Pharmacists' moral beliefs vs. women's legal rights

By , Staff writer of The Christian Science Monitor

When pharmacist Neil Noesen refused to fill a customer's prescription for birth-control pills at a Kmart in Menomonie, Wis., he did so on the basis of his religious beliefs. But when he also refused to transfer the woman's prescription to another pharmacy, she went to the police.

Next week, on May 4, Mr. Noesen will appear before a court commissioner in Madison, Wis., to face a disciplinary hearing on charges of unprofessional conduct. The Wisconsin Department of Regulation and Licensing could fine him or revoke his license.

Noesen's case mirrors two incidents in Texas that are pitting a woman's legal right to contraceptives against a pharmacist's right to follow his or her conscience. In Denton, Texas, a pharmacist at an Eckerd pharmacy lost his job in January after turning away a rape victim who wanted to fill a prescription for a morning-after contraceptive. And in suburban Dallas last month, a CVS pharmacist refused to fill a prescription for birth-control pills for a married mother of two. CVS says it is "addressing the situation" with the pharmacist.

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Referring to cases like these, Lisa Boyce, vice president of public affairs for Planned Parenthood of Wisconsin, says, "It's certainly not an epidemic, but it's noteworthy." She and other activists express concern that women's access to birth control could be threatened by such refusals.

"No woman should have to shop around until she finds a pharmacist who will dispense her doctor- prescribed birth-control prescription," she says.

Noesen's attorney, Krystal Williams-Oby of Madison, explains his actions on July 6, 2002, when a university student handed him her prescription. "My client was not judging the patient," she says. "He was judging his own heart. He sincerely believes he would be committing an act of sin to dispense [birth control], and to call someone else to dispense it." She sees this as a religious liberty issue.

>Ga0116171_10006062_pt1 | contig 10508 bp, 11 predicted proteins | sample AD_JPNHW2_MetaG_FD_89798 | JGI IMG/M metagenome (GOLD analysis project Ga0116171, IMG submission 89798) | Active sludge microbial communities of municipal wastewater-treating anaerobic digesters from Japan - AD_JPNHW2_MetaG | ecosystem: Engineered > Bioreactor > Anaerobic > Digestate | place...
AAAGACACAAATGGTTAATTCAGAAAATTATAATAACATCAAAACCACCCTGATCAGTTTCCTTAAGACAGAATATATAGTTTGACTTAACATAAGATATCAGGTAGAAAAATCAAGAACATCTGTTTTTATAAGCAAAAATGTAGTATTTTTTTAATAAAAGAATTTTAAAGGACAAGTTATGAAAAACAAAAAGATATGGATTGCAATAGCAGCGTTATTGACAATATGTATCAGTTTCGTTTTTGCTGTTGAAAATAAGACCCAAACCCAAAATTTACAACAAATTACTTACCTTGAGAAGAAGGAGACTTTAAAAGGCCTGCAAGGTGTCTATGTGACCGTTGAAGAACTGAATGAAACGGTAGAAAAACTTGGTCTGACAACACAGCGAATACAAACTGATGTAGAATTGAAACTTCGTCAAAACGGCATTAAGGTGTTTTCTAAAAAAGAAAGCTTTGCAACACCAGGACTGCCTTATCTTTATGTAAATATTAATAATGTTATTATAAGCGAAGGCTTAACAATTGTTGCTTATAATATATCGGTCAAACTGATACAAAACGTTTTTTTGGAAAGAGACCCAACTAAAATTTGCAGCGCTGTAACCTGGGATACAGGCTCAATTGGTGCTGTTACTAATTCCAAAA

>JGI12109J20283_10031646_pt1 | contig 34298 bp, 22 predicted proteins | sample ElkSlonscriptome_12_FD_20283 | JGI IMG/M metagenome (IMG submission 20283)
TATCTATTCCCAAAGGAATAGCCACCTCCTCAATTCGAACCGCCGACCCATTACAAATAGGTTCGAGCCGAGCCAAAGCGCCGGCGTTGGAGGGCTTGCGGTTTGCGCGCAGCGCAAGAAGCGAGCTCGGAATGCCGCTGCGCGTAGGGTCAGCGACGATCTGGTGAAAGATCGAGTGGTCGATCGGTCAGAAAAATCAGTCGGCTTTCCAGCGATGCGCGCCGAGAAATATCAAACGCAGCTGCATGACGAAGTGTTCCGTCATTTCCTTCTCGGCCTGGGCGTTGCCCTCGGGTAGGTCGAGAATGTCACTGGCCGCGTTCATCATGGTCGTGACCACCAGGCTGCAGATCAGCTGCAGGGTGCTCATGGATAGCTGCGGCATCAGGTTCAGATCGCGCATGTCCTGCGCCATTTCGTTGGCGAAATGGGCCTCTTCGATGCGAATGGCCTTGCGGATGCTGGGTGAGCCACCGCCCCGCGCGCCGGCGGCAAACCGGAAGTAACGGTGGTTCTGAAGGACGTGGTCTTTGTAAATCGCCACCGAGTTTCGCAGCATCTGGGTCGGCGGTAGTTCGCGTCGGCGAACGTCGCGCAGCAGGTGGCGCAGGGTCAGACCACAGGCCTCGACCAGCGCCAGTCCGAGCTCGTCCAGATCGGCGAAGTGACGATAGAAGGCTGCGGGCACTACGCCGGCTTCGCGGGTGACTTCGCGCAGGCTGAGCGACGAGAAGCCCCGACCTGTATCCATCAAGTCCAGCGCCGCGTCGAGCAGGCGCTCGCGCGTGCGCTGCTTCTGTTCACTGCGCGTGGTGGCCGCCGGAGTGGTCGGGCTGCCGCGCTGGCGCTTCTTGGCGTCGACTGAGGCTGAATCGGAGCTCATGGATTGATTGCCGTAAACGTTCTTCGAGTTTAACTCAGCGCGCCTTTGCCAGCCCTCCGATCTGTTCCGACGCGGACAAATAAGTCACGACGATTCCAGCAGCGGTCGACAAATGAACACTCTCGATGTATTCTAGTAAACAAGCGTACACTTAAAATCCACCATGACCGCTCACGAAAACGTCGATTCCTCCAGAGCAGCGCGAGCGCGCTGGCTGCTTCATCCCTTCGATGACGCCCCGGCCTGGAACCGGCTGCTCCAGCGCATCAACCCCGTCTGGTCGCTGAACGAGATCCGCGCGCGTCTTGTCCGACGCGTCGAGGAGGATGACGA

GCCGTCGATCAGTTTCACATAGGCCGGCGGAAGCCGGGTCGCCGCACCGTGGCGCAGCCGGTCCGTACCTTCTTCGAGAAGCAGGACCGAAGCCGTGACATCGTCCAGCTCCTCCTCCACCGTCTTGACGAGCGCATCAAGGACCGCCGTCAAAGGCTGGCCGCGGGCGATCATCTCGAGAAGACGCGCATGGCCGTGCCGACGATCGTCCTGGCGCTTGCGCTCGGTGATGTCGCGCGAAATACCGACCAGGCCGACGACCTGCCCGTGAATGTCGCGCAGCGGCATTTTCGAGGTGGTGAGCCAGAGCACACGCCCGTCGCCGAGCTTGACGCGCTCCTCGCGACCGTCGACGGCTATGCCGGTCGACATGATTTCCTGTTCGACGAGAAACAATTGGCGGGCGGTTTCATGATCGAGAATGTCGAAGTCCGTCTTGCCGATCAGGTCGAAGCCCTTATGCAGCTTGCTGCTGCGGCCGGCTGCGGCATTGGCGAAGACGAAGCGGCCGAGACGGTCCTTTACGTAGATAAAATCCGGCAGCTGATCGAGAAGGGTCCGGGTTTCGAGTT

The American Pharmacists Association maintains a two-part policy. "The pharmacist has the right to conscience, and the patient has the right to legally prescribed medication," says spokesman Michael Stewart. A pharmacist who objects to dispensing a particular medication must tell an employer. If one pharmacist refuses to fill a prescription on grounds of conscience, another pharmacist must do it. Some customers may be referred to another pharmacy. Other prescriptions may be delivered by mail.

"In the great majority of cases, the pharmacist's right to conscience is exercised appropriately and seamlessly, so the patient is not even aware that the pharmacist has exercised that right," Mr. Stewart says. "A pharmacist can say, 'Let me get Bob for you, ma'am,' and that's the end of that."

Two states - South Dakota and Arkansas - already have laws protecting pharmacists who refuse to fill birth-control prescriptions on moral or religious grounds. Ten other states, including Wisconsin, are considering such legislation - Indiana, Michigan, Minnesota, Mississippi, Missouri, Ohio, Rhode Island, Vermont, and Washington.